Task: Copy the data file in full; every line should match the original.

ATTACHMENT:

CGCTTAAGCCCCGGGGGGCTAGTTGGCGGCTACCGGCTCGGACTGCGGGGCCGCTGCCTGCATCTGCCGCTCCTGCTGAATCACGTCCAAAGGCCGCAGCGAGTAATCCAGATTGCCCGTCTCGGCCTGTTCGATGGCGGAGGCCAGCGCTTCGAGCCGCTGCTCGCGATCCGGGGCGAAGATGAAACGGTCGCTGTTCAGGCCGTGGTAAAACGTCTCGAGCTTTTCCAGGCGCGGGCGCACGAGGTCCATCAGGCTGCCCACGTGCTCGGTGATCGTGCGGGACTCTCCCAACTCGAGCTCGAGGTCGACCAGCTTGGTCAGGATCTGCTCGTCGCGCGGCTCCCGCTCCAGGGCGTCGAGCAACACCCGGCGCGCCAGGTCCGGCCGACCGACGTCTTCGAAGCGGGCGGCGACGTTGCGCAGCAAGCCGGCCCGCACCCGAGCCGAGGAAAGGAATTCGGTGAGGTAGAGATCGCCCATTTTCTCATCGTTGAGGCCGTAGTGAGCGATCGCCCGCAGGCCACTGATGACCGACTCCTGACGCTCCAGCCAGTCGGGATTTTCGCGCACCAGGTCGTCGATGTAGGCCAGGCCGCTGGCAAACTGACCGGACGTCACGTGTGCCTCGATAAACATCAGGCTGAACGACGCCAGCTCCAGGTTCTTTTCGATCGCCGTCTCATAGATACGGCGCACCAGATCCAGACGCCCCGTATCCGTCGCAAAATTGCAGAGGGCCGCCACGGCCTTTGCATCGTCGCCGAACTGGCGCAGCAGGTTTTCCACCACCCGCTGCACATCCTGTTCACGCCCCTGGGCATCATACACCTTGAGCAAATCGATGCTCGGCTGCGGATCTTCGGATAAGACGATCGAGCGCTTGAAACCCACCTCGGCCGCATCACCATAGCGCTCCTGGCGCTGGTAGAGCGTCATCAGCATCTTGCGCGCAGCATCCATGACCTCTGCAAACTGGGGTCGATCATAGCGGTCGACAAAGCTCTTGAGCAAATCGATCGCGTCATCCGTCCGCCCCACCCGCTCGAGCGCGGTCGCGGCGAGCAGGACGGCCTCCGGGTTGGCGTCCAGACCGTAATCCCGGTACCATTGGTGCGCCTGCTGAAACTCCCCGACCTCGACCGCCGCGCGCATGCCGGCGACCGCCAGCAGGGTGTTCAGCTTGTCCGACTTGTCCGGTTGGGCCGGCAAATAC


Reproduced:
CGCTTAAGCCCCGGGGGGCTAGTTGGCGGCTACCGGCTCGGACTGCGGGGCCGCTGCCTGCATCTGCCGCTCCTGCTGAATCACGTCCAAAGGCCGCAGCGAGTAATCCAGATTGCCCGTCTCGGCCTGTTCGATGGCGGAGGCCAGCGCTTCGAGCCGCTGCTCGCGATCCGGGGCGAAGATGAAACGGTCGCTGTTCAGGCCGTGGTAAAACGTCTCGAGCTTTTCCAGGCGCGGGCGCACGAGGTCCATCAGGCTGCCCACGTGCTCGGTGATCGTGCGGGACTCTCCCAACTCGAGCTCGAGGTCGACCAGCTTGGTCAGGATCTGCTCGTCGCGCGGCTCCCGCTCCAGGGCGTCGAGCAACACCCGGCGCGCCAGGTCCGGCCGACCGACGTCTTCGAAGCGGGCGGCGACGTTGCGCAGCAAGCCGGCCCGCACCCGAGCCGAGGAAAGGAATTCGGTGAGGTAGAGATCGCCCATTTTCTCATCGTTGAGGCCGTAGTGAGCGATCGCCCGCAGGCCACTGATGACCGACTCCTGACGCTCCAGCCAGTCGGGATTTTCGCGCACCAGGTCGTCGATGTAGGCCAGGCCGCTGGCAAACTGACCGGACGTCACGTGTGCCTCGATAAACATCAGGCTGAACGACGCCAGCTCCAGGTTCTTTTCGATCGCCGTCTCATAGATACGGCGCACCAGATCCAGACGCCCCGTATCCGTCGCAAAATTGCAGAGGGCCGCCACGGCCTTTGCATCGTCGCCGAACTGGCGCAGCAGGTTTTCCACCACCCGCTGCACATCCTGTTCACGCCCCTGGGCATCATACACCTTGAGCAAATCGATGCTCGGCTGCGGATCTTCGGATAAGACGATCGAGCGCTTGAAACCCACCTCGGCCGCATCACCATAGCGCTCCTGGCGCTGGTAGAGCGTCATCAGCATCTTGCGCGCAGCATCCATGACCTCTGCAAACTGGGGTCGATCATAGCGGTCGACAAAGCTCTTGAGCAAATCGATCGCGTCATCCGTCCGCCCCACCCGCTCGAGCGCGGTCGCGGCGAGCAGGACGGCCTCCGGGTTGGCGTCCAGACCGTAATCCCGGTACCATTGGTGCGCCTGCTGAAACTCCCCGACCTCGACCGCCGCGCGCATGCCGGCGACCGCCAGCAGGGTGTTCAGCTTGTCCGACTTGTCCGGTTGGGCCGGCAAATAC